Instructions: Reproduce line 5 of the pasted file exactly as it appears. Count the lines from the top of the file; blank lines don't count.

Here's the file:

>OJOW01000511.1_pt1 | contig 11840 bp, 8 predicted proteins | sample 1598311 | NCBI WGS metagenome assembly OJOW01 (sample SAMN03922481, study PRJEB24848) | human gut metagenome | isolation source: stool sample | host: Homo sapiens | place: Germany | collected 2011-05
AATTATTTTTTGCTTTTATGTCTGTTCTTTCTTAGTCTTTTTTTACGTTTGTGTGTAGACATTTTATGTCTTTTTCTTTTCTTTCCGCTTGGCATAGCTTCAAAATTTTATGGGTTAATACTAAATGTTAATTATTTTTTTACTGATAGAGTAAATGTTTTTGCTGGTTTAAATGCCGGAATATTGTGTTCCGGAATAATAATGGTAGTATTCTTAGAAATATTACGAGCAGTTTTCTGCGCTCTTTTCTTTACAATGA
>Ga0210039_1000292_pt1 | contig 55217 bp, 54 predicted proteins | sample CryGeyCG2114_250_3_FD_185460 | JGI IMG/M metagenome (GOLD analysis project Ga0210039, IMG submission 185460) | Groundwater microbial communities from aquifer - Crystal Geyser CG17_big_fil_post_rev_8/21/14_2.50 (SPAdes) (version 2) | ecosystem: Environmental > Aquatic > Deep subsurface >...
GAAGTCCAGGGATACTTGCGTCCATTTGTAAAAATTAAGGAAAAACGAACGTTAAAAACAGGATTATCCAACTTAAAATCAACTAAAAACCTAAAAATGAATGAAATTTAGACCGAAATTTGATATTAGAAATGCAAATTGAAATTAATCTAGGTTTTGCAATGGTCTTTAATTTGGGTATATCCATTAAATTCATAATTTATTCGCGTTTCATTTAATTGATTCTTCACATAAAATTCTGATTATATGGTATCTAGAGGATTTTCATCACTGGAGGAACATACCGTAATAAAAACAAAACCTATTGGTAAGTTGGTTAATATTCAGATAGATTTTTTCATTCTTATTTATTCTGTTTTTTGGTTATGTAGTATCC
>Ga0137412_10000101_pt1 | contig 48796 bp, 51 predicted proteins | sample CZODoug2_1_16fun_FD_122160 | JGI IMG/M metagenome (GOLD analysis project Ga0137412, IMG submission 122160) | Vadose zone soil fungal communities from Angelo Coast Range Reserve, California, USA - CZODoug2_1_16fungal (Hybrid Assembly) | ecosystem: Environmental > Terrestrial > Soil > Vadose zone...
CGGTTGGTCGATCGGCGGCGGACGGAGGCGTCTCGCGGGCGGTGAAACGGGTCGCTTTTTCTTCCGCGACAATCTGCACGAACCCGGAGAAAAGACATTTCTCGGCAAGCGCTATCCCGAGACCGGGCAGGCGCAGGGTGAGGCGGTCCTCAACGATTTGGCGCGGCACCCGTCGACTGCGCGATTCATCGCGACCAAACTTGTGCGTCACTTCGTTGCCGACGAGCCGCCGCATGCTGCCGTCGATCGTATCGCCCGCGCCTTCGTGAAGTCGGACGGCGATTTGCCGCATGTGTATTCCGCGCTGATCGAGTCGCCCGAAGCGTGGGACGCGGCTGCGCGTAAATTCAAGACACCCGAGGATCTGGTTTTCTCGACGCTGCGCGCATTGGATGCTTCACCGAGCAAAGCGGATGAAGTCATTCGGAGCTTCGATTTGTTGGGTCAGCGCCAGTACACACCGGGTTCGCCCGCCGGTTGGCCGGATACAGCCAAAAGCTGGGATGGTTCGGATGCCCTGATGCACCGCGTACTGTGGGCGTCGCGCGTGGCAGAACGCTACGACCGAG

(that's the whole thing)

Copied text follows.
>Ga0137412_10000101_pt1 | contig 48796 bp, 51 predicted proteins | sample CZODoug2_1_16fun_FD_122160 | JGI IMG/M metagenome (GOLD analysis project Ga0137412, IMG submission 122160) | Vadose zone soil fungal communities from Angelo Coast Range Reserve, California, USA - CZODoug2_1_16fungal (Hybrid Assembly) | ecosystem: Environmental > Terrestrial > Soil > Vadose zone...